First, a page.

For multiplexed immunofluorescence, the tissue sections were routinely deparaffinized, repaired with antigen, and blocked with donkey serum. They were then incubated with the primary antibody (1:500, #ab213524, PD-L1, Abcam; 1:400, #55397, CD8, Cell Signaling Technology; 1:500, # 14580–1-AP, perforin, Proteintech) overnight at 4 °C, followed by incubation with the corresponding HRP-labeled secondary antibody and fluorescence enhancer. After counterstaining with DAPI, the sections were scanned using Pannoramic MIDI (3DHISTECH).

Bioinformatics analysis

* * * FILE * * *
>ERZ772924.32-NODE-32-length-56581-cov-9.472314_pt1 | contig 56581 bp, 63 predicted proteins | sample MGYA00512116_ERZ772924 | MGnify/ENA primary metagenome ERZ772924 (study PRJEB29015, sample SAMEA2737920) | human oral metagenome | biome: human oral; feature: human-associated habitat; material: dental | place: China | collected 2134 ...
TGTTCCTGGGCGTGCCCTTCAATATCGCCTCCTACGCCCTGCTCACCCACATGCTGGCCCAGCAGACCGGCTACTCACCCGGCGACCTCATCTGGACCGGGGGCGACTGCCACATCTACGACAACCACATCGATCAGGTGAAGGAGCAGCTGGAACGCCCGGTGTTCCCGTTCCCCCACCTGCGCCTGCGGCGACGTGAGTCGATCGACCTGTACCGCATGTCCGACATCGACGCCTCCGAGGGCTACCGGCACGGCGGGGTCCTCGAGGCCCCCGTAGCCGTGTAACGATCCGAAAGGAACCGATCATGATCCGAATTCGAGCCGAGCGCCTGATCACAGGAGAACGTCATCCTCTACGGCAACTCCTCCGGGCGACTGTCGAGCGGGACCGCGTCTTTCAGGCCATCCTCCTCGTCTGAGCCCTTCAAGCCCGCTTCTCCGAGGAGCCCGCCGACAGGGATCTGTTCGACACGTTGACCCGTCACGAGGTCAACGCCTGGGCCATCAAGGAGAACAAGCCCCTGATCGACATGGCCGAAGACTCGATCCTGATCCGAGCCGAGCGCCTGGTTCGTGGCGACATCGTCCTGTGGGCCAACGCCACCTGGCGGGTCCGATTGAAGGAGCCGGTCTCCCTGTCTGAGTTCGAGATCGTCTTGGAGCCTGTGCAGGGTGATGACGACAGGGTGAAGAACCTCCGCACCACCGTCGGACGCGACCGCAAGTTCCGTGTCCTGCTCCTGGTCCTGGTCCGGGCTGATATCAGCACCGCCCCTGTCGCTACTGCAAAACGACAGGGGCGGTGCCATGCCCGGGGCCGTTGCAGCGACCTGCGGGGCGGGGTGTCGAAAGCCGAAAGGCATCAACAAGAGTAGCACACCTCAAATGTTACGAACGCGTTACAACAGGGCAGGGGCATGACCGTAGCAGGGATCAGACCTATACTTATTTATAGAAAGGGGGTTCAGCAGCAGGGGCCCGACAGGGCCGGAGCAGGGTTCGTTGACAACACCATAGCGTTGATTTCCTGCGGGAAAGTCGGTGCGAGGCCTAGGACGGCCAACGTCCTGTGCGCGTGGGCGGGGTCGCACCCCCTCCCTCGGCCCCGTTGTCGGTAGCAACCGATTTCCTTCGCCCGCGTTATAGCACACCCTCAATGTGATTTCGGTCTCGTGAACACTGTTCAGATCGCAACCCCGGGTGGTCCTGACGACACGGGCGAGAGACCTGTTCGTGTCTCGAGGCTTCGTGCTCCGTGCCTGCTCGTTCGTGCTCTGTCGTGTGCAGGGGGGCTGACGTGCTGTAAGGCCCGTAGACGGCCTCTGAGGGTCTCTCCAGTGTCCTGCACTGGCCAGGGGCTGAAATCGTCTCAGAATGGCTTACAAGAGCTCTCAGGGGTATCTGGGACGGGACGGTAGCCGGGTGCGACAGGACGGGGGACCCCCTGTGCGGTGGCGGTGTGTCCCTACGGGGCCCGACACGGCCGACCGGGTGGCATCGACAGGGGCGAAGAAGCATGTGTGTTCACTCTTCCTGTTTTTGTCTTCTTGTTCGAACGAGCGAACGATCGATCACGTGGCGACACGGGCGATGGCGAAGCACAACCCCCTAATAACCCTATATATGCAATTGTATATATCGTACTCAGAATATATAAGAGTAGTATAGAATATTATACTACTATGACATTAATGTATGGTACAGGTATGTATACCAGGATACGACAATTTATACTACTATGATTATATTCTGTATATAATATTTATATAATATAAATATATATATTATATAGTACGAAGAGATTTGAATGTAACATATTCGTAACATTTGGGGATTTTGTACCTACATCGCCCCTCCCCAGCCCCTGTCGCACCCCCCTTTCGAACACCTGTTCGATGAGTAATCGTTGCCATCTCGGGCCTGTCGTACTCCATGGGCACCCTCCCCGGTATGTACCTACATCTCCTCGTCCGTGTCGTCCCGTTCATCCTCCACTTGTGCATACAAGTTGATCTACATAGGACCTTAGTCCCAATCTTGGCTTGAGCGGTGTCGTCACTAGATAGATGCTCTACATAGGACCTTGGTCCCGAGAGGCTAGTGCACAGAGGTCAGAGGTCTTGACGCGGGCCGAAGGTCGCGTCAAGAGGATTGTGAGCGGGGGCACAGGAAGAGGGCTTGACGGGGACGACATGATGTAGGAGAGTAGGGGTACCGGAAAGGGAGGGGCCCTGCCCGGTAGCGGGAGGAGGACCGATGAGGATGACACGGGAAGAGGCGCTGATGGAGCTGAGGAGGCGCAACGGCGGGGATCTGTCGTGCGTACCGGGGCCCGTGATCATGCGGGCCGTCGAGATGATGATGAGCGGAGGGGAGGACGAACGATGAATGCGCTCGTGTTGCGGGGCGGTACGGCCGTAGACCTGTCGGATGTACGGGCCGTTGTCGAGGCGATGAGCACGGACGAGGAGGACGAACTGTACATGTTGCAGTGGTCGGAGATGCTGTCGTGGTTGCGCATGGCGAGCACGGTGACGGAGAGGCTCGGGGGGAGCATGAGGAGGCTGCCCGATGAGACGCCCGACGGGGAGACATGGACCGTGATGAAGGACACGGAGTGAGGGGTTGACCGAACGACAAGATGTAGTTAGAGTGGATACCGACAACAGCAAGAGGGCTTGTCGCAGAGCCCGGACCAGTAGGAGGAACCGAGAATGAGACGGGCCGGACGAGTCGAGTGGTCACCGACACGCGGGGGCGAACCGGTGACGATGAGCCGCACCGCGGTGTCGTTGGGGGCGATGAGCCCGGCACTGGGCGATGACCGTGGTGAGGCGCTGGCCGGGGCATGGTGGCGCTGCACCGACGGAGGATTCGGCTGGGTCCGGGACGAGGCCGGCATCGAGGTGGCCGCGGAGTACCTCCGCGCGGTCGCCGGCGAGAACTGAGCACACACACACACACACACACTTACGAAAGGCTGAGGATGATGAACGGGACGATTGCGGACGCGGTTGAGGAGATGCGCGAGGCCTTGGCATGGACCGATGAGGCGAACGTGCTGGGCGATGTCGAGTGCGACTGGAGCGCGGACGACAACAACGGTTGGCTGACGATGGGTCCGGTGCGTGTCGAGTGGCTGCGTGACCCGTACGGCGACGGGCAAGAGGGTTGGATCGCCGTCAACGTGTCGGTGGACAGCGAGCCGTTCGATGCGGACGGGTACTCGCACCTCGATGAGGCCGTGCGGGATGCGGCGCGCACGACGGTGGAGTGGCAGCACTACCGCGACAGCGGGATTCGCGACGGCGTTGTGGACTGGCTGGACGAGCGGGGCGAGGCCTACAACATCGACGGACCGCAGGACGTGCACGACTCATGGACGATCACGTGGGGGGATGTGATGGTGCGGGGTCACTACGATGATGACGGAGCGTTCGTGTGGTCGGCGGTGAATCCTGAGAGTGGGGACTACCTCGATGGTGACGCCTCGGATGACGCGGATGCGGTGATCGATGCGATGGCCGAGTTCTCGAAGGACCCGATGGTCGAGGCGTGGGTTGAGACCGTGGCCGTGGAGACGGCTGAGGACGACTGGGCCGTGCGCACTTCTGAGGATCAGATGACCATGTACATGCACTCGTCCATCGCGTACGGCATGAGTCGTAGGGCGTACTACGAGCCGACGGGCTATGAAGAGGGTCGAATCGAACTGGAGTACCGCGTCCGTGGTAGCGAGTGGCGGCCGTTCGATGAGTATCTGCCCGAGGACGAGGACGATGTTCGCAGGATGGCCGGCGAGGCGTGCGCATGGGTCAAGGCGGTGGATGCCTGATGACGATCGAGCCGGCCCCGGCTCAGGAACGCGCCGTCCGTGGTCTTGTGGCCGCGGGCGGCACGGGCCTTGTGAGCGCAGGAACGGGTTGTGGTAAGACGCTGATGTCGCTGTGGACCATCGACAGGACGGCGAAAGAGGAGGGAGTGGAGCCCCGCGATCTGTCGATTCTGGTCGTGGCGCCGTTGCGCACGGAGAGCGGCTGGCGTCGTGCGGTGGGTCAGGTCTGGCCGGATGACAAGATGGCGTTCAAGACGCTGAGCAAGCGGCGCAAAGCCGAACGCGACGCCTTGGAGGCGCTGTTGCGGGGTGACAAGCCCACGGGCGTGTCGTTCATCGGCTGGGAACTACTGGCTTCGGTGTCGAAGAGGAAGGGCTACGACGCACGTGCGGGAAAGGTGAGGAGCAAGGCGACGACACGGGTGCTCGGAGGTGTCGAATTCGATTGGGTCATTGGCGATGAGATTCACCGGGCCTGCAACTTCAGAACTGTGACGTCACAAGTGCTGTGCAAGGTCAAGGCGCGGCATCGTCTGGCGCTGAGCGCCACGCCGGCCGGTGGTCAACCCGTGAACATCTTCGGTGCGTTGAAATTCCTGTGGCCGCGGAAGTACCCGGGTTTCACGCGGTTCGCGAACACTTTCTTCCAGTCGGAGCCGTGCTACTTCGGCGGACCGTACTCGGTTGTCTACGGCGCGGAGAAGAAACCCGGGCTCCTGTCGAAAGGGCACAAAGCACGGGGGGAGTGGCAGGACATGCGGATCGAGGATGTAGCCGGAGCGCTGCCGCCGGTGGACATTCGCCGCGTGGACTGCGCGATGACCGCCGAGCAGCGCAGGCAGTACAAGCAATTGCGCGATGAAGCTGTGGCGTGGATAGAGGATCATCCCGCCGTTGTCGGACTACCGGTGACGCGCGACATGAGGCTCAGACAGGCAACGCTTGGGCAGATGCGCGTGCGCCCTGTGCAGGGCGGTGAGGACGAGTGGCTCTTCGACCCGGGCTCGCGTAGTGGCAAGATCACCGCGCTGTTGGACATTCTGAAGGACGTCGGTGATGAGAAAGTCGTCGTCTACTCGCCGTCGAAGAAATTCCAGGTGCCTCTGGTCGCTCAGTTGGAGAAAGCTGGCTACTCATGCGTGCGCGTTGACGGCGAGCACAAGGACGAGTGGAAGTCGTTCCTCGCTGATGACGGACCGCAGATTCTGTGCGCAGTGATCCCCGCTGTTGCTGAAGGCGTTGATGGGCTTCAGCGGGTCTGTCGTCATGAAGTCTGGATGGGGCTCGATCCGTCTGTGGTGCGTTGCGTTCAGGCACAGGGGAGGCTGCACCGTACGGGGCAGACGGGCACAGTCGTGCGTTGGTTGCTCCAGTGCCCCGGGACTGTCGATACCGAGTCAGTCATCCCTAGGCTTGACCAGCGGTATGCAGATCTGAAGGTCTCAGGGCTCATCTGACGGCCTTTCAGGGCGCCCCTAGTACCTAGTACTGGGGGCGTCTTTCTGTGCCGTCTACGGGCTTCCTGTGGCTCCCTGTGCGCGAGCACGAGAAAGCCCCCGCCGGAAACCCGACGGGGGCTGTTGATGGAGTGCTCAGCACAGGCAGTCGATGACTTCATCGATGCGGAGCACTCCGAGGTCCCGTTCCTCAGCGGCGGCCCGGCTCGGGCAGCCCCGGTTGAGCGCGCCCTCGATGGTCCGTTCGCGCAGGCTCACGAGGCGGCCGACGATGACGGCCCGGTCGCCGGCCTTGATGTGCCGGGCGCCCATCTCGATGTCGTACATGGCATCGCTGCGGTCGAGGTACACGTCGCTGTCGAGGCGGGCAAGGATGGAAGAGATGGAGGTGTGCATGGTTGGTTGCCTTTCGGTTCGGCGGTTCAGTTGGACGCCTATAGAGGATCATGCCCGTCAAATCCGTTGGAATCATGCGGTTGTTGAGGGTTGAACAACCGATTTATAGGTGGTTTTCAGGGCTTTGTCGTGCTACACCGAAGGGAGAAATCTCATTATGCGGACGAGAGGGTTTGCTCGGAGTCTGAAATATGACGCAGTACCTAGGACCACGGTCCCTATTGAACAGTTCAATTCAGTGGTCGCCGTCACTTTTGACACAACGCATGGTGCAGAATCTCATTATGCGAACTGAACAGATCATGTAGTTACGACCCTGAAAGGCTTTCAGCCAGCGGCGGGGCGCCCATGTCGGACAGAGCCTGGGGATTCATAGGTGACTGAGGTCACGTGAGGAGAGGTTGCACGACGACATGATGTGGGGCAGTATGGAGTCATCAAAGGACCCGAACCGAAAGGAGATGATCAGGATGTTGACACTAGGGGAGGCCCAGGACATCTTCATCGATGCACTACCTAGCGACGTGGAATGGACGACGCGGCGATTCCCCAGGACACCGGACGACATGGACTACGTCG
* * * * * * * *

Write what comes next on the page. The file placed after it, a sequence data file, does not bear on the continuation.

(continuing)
First, the mRNA expression profile data of gastric cancer and corresponding paracancerous tissues (GSE62254) were downloaded from the Gene Expression Omnibus (GEO) database. https://www.ncbi.nlm.nih.gov/geo/. The standardization and transformation of GSE62254 were completed using the “affy” package in R4.0.0. Next, the Limma package was used for detecting the difference in mRNA expression between gastric cancer tissues and paracancerous tissues, and the results were visualized as a heatmap using the “pheatmap” package. Further analysis was conducted to analyze the expression of hub genes related to DNA damage repair, and then a volcano map was drawn. The patients were divided into two groups based on MUS81 mRNA level quartiles: MUS81 high expression and low expression groups. Overall survival (OS) analysis was conducted to explore the relationship between MUS81 and survival using the R package “survival”. The correlation between MUS81 and WEE1 was described using the Pearson coefficient. Gene Ontology (GO) enrichment analysis was performed to identify the potential functions of and diseases highly correlated with MUS81. Gene set enrichment analysis was further used to analyze the possible functions of MUS81-related differential genes.